In short, the parasite had developed an ingenious adaptation to ensure its reproduction.  By making rats more attractive to both rats and cats, toxoplasma promoted its spread both through reproduction and ingestion. Yeah. Creepy. But as shocking as those finding were, there was more - rats weren’t the only creatures being affected by t. gondii. Toxoplasma has been causing a list of subtle, yet bizarre changes in the healthy people we previously thought it had no effect on.

T. Gondii in Humans

Of course, after observing these effects in rats, researchers were eager to find out what sort of effects toxoplasma might be having on people.  The results were similarly strange. Human studies in the Czech Republic (where 30 to 40% of the population were already t. gondii carriers) showed consistent, gender-specific personality changes.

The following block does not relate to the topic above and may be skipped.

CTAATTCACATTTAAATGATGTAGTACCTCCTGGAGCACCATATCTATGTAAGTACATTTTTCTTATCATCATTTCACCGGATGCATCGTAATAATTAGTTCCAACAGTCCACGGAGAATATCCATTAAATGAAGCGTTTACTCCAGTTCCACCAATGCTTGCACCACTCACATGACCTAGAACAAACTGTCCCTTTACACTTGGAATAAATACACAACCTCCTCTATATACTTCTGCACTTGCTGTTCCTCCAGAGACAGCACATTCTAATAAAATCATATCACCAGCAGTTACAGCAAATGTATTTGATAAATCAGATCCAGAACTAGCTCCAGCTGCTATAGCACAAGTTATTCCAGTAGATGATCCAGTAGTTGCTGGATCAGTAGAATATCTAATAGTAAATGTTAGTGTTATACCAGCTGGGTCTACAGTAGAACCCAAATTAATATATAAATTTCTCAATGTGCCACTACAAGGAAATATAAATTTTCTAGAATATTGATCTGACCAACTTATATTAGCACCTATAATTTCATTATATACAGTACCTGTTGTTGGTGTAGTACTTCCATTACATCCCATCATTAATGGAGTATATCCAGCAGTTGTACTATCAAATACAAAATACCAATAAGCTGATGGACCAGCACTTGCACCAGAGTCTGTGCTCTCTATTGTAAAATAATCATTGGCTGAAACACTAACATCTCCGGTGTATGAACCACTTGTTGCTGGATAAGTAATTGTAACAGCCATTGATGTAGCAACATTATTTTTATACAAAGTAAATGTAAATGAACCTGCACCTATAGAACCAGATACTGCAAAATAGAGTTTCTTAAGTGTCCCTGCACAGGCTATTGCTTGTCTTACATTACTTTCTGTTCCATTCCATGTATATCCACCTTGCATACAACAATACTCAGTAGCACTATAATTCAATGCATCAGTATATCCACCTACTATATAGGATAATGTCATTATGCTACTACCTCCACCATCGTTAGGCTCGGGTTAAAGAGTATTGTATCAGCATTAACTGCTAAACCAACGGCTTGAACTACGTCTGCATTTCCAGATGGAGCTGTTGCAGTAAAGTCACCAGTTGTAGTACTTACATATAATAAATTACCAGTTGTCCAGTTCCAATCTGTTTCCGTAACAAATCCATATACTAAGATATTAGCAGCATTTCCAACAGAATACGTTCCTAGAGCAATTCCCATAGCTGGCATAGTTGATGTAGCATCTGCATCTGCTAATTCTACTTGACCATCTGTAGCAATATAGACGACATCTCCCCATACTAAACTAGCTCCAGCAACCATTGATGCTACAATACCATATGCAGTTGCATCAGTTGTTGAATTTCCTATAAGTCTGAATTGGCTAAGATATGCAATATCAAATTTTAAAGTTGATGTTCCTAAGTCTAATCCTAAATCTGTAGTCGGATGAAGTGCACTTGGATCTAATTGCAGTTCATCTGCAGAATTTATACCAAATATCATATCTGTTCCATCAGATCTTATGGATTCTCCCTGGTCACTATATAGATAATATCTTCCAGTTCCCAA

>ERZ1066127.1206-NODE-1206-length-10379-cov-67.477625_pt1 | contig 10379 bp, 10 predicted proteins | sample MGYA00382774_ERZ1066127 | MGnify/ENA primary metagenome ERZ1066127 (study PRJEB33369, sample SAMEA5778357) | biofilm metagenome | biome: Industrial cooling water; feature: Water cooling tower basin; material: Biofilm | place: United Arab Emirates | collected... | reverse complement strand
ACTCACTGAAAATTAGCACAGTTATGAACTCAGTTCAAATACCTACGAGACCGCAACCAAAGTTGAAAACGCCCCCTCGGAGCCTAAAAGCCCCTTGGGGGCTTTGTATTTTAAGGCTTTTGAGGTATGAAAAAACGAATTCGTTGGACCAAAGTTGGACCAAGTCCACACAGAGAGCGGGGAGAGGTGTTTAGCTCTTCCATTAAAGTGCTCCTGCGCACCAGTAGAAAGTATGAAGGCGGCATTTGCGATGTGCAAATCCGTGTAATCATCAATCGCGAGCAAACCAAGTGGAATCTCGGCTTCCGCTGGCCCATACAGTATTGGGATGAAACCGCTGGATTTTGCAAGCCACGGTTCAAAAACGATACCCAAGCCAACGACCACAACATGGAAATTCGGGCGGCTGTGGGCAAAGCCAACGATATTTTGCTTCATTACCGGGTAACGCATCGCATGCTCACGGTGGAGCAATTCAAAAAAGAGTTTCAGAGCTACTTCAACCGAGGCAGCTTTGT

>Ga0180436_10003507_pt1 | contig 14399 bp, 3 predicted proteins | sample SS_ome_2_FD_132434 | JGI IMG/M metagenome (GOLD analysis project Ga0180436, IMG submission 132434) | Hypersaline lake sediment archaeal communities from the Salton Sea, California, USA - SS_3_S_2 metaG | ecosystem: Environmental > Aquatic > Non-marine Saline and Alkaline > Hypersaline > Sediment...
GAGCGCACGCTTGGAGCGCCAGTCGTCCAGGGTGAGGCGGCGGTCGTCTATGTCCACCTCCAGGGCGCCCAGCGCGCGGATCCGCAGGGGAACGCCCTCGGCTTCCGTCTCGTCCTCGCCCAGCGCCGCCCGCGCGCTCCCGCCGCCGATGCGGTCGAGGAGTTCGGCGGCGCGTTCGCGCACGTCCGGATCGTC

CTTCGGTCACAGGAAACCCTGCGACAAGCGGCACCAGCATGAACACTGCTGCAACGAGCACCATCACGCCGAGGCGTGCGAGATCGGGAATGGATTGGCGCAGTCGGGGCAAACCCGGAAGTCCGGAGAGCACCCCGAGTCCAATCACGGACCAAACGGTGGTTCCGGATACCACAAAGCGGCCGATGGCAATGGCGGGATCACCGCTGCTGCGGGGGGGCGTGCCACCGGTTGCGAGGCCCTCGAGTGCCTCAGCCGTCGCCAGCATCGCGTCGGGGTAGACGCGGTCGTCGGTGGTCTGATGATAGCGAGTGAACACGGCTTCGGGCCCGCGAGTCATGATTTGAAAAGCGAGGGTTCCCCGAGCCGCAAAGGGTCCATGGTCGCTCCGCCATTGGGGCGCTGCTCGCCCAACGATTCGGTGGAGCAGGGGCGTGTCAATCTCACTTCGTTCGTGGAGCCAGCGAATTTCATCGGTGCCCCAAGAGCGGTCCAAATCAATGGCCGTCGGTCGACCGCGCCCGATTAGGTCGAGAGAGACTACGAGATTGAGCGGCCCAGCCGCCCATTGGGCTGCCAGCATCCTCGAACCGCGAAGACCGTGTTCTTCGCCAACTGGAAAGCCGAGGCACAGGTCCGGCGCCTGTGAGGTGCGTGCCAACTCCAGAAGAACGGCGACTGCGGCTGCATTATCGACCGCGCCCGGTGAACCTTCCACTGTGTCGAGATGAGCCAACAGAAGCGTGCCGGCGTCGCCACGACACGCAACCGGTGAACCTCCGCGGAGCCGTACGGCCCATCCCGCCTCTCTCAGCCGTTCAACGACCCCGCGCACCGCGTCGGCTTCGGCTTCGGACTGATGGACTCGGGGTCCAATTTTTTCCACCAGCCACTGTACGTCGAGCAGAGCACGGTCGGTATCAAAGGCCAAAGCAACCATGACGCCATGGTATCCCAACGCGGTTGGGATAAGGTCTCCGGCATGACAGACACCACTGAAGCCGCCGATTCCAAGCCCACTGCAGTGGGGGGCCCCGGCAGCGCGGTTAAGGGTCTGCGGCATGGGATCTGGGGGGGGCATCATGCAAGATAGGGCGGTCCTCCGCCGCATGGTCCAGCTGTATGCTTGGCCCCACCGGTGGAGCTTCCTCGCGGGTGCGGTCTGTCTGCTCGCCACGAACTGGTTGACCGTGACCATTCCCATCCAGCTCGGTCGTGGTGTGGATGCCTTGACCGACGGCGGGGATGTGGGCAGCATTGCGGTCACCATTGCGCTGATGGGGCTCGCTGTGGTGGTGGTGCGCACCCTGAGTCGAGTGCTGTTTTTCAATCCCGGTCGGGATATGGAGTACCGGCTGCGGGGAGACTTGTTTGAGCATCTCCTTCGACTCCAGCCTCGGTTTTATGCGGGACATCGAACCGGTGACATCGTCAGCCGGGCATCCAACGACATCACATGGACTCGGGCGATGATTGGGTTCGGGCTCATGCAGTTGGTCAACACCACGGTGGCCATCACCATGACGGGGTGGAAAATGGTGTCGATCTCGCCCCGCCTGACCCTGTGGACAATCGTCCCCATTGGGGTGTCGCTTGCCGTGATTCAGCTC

• Infected men were found to be more introverted, suspicious, unselfconscious, sloppily dressed, likely to disobey rules, and had fewer friends than uninfected men.
  • Infected women were exactly the opposite – more extroverted, trusting, self-conscious, well-dressed, popular and rule-abiding than uninfected women!

And though more research will be needed to confirm this, preliminary results indicated sexual side-effect similar to the ones identified in rats as well. It’s believed the parasite may cause a spike in testosterone levels in men, promoting more masculine features and making infected men more attractive to women.  Also, though no study participants admitted to being “turned on” by the smell of cat pee, they were less bothered by it than uninfected people.

At this point you may be wondering how on earth it could be that we didn’t notice this already. A personality-changing parasite seems like it would pretty hard to miss! However, as Flegr explains, these changes, while unnerving, are minor. Though toxoplasma can make a woman more extroverted than she would have been, it won’t turn an introvert into a party animal. And at the risk of sending a swarm of insecure men wading through cat litter boxes, though t. gondii might make a guy a look a little more masculine,  the minor effects definitely aren’t worth seeking out a parasite infection.

Especially considering the increasing evidence linking t. gondii to more serious mental disorders.

Toxoplasma and Depression?